One implementation of a system includes a first port configured to communicate with a storage unit, a second port configured to communicate with the storage unit, a first memory that holds a first port identifier for the first port, a second memory that holds a second port identifier for the second port, and an identifier management block. The identifier management block is configured to respond to a failover instruction by revising the contents of the first and second memories. In one implementation, the identifier management block is configured to use N_Port ID Virtualization (NPIV) commands to include the first port identifier in the second memory.
A more complete understanding of the present invention and advantages thereof may be acquired by referring to the following description and the accompanying drawings, in which like reference numbers indicate like features.
Each of the two nodes 120 and 130 includes two host bus adapters (HBAs). In this example, each of the four HBAs is used to enable communication on one of the four paths between the nodes and the storage array. An HBA 122 provides a communications port on node 120 that connects with path 111. An HBA 123 provides a communications port on node 120 that connects with path 112. An HBA 132 provides a communications port on node 130 that connects with path 113. An HBA 133 provides a communications port on node 130 that connects with path 114.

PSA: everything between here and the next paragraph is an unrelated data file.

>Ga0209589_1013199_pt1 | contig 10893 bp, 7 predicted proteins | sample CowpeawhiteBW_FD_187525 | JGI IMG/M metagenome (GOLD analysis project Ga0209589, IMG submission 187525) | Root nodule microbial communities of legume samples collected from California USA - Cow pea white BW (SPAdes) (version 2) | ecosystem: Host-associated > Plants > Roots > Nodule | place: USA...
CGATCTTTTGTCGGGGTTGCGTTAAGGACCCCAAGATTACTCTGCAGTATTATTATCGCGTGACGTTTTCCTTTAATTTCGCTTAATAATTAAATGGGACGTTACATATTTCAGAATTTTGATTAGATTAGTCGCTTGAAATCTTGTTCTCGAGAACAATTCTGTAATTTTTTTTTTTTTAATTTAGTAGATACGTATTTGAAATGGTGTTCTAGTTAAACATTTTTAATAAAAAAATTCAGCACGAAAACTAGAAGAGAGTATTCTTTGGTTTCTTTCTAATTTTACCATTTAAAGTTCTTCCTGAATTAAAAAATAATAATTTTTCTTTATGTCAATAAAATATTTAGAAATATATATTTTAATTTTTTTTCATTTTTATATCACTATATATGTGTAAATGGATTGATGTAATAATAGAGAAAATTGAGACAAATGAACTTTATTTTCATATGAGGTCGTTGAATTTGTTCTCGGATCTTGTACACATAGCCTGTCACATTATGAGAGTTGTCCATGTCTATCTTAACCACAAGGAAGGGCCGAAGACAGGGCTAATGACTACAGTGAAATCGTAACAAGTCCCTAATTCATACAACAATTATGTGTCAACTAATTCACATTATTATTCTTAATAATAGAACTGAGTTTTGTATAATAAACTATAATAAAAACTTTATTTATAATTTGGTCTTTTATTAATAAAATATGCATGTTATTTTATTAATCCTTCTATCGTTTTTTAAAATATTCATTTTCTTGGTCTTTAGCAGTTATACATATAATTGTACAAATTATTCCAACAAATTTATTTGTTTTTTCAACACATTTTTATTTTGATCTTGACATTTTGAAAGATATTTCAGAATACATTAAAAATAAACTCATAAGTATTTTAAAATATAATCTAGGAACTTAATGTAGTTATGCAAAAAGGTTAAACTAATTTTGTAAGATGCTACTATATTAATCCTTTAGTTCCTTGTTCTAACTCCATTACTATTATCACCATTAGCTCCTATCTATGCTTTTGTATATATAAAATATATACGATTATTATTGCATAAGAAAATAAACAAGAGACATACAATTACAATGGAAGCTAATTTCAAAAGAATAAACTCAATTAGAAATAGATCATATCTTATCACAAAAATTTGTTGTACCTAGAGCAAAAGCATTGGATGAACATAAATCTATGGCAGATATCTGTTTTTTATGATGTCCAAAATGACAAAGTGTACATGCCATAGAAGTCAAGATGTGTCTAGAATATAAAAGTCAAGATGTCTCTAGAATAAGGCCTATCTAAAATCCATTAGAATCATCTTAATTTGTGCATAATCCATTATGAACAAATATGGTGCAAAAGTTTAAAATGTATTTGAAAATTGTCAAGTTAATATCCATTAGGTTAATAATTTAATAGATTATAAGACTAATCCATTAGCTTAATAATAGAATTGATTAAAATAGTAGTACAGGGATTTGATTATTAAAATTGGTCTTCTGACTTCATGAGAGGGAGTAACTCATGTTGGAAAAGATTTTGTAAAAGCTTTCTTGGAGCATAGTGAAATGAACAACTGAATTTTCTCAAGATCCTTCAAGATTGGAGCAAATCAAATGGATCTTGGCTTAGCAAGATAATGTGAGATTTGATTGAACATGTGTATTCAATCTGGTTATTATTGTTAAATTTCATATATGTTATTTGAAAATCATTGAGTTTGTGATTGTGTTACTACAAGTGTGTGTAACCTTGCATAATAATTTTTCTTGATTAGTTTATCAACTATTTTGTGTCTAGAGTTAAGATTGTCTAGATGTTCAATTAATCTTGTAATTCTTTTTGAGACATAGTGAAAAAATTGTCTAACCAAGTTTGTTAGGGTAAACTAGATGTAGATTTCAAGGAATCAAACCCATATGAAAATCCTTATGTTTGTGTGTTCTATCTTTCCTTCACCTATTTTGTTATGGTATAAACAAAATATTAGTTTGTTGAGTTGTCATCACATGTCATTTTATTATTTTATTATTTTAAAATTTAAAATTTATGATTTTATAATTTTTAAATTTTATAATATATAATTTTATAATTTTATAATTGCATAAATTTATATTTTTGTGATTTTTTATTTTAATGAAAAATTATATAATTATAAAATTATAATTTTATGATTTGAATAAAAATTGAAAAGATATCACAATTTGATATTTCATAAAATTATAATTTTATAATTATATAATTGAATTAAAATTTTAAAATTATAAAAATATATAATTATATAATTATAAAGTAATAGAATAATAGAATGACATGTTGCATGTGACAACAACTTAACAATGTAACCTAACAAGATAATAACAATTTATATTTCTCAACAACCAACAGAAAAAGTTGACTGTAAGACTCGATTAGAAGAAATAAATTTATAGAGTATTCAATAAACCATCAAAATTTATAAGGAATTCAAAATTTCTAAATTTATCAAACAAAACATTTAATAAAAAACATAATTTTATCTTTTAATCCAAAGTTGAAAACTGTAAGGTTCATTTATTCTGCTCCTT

Each of the HBAs 122, 123, 132, and 133 includes a port identifier module 101, 102, 103, and 104, respectively. The port identifier modules hold identifiers that identify the HBAs on SAN 110. For example, the port identifiers in cluster 100 are 64-bit world wide port names (WWPNs). In other implementations, a cluster may use 48-bit media access control (MAC) addresses or other indicators as port identifiers. The port identifiers are generally manufacturer-assigned numbers that serve to uniquely identify the port hardware. However, it is possible in some cases to modify the port identifier for an HBA. For example, N-Port ID Virtualization (NPIV) tools enable the modification of the WWPN employed by an HBA, and also enables multiple WWPNs to be assigned to an HBA.